2013: Fitch sees tough year ahead for CMBS market
With more than 70% of EMEA commercial mortgage backed securities (CMBS) loans maturing in 2012 not repaid, signs are the 2013 will be a tough one for refinancing of such loans, according to Fitch Ratings.
Evidence of new entrants in the European commercial mortgage market is growing, with several senior debt funds in the process of raising equity and large insurance companies also targeting the sector. However, institutional funds will not fill the gap left by banks as long as the focus is on the higher-quality properties.
Only 24 out of 122 loans that matured in the first 11 months of 2012 were fully paid at maturity. A further 12 were fully paid after maturity, and one was repaid in full following a breach in representations and warranties which obliged the originator to repurchase it. Of the remainder, 31 are in workout, 29 are in standstill, and 20 have had their maturity extended. Three have already suffered losses. The 2012 maturities dwarfed the previous peak in 2011, with more than twice the number and almost three times the aggregate loan balance coming due.
The recorded additional maturity outcomes to date provide useful insight into the difficulties facing borrowers of maturing loans in the short to medium term. With 227 loans accounting for EUR31.9bn maturing in 2013 and 2014, refinancing and timely repayment will remain challenging. As in 2012, the key constraint for CMBS servicers handling defaulted loans in the next two years will be the limited amount of debt available to finance non-prime assets that secure the majority of the CMBS portfolio.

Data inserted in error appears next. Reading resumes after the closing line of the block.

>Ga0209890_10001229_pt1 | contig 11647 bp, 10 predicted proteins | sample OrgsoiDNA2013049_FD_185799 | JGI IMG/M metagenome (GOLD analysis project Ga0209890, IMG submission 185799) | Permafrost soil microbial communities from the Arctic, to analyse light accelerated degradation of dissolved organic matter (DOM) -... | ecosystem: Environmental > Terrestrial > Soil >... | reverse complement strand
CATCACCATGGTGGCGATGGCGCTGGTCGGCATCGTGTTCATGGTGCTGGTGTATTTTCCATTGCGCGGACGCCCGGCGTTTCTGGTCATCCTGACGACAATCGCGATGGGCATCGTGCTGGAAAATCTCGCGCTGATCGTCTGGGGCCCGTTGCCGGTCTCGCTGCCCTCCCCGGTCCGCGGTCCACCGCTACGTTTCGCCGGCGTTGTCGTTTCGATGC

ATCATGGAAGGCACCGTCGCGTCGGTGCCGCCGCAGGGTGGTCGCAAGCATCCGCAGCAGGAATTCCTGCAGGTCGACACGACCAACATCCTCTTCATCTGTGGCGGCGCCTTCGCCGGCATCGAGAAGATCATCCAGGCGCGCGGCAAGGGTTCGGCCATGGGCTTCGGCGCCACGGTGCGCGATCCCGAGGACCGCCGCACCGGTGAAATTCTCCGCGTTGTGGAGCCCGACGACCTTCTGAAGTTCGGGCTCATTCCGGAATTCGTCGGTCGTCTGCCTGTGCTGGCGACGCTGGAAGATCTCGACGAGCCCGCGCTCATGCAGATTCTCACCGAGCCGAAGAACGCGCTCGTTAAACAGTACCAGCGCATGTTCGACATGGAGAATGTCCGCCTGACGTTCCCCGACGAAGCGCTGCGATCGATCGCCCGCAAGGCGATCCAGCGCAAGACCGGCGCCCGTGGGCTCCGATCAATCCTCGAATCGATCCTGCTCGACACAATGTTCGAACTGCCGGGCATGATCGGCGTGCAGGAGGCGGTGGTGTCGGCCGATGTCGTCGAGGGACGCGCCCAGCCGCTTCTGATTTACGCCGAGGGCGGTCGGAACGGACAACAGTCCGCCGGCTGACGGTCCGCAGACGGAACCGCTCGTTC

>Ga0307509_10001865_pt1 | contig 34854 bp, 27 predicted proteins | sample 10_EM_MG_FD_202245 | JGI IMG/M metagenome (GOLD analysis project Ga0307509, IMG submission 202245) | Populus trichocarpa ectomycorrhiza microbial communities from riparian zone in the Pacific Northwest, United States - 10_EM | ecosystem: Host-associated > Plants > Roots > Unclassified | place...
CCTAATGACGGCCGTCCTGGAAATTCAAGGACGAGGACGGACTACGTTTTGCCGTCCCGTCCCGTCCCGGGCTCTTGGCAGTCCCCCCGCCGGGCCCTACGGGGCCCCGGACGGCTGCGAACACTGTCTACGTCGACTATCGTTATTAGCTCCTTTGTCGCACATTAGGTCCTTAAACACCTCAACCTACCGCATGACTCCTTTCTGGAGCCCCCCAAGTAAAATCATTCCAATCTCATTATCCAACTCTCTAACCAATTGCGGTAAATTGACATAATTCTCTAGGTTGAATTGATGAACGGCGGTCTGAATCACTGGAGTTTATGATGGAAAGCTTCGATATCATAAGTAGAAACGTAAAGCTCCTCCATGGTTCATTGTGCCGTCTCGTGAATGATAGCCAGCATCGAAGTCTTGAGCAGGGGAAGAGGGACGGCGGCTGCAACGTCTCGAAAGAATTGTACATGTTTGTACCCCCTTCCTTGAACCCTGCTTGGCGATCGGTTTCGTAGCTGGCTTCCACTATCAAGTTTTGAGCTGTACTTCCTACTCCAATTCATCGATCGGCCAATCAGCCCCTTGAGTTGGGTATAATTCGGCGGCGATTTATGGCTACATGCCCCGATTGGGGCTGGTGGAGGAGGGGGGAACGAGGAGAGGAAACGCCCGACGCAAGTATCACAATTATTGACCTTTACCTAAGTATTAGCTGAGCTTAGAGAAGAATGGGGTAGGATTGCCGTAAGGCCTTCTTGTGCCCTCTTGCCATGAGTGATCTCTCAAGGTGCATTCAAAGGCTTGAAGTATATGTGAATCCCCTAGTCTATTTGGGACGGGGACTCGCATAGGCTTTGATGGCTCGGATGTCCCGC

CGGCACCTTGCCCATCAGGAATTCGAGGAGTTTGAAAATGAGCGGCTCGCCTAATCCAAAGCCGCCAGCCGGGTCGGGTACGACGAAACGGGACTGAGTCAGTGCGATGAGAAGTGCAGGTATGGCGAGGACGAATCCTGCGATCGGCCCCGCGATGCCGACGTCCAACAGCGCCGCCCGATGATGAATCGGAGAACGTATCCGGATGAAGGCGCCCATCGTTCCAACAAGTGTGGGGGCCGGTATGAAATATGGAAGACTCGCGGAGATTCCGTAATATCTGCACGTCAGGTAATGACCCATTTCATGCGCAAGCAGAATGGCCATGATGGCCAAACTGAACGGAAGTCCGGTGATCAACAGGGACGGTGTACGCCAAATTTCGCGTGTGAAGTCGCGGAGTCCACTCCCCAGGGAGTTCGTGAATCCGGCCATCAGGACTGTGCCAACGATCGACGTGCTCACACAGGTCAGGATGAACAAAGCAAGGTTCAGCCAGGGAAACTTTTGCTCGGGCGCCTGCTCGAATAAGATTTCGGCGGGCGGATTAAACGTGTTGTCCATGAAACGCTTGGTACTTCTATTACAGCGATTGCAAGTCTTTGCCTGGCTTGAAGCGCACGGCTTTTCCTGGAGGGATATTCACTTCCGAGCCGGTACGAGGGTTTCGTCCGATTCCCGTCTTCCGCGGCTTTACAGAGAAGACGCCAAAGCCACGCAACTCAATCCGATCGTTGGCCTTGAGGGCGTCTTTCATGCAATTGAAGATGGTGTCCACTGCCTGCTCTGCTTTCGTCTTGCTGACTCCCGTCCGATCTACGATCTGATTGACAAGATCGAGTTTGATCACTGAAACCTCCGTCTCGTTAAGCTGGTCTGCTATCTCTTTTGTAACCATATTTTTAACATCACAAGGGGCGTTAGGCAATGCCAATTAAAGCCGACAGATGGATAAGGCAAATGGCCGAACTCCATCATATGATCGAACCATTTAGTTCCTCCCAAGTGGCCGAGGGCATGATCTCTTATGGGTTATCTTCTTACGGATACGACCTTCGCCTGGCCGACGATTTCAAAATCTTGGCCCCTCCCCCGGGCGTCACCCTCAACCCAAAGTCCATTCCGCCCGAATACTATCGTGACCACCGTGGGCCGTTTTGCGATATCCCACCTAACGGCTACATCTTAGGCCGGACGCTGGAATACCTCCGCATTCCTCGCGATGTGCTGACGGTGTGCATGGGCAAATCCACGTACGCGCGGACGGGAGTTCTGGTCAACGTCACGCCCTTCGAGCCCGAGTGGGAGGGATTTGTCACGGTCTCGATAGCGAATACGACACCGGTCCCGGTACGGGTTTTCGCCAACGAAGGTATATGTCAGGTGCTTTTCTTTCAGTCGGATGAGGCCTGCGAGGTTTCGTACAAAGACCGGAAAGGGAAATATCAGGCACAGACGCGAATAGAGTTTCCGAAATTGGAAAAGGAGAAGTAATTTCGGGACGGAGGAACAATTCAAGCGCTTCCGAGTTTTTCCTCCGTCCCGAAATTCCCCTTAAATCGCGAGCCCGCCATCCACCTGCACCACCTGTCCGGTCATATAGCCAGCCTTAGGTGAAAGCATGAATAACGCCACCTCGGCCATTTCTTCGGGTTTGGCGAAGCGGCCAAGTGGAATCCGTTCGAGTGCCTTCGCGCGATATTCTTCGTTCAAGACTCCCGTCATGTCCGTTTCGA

Furthermore, several loan workouts over the past 12 months suggest that weaker assets are subject to significant obsolescence risk, which, in the most extreme cases, can reduce market values to a mere fraction of the original appraisals. This is particularly concerning for single-let properties littering the CMBS portfolio where tenancy risk is the central concern, especially as medium-sized corporates continue optimising their use of sites across Europe. Generally, a strong tenancy profile is increasingly a prerequisite for lenders considering debt financing.
Even where collateral and loan performance have been stable, other considerations are coming into play. One is collateral jurisdiction, with properties in countries seen as vulnerable to the eurozone debt crisis, such as Spain and Italy, enjoying little investor demand, and next to none from foreign buyers.
The approach of CMBS legal maturities will intensify the pressure on servicers working out loans, making forced sales more likely and potentially pushing down prices further. Sixty-six loans falling due in 2013 or 2014, with a total outstanding balance of EUR16.2bn, have to be resolved within three years of loan maturity. For 16 loans, with a balance of EUR2.7bn, the gap is less than two years. While refinancing risk weighs heavily in Fitch’s CMBS ratings, the added time pressure may lead to further downgrades in these cases.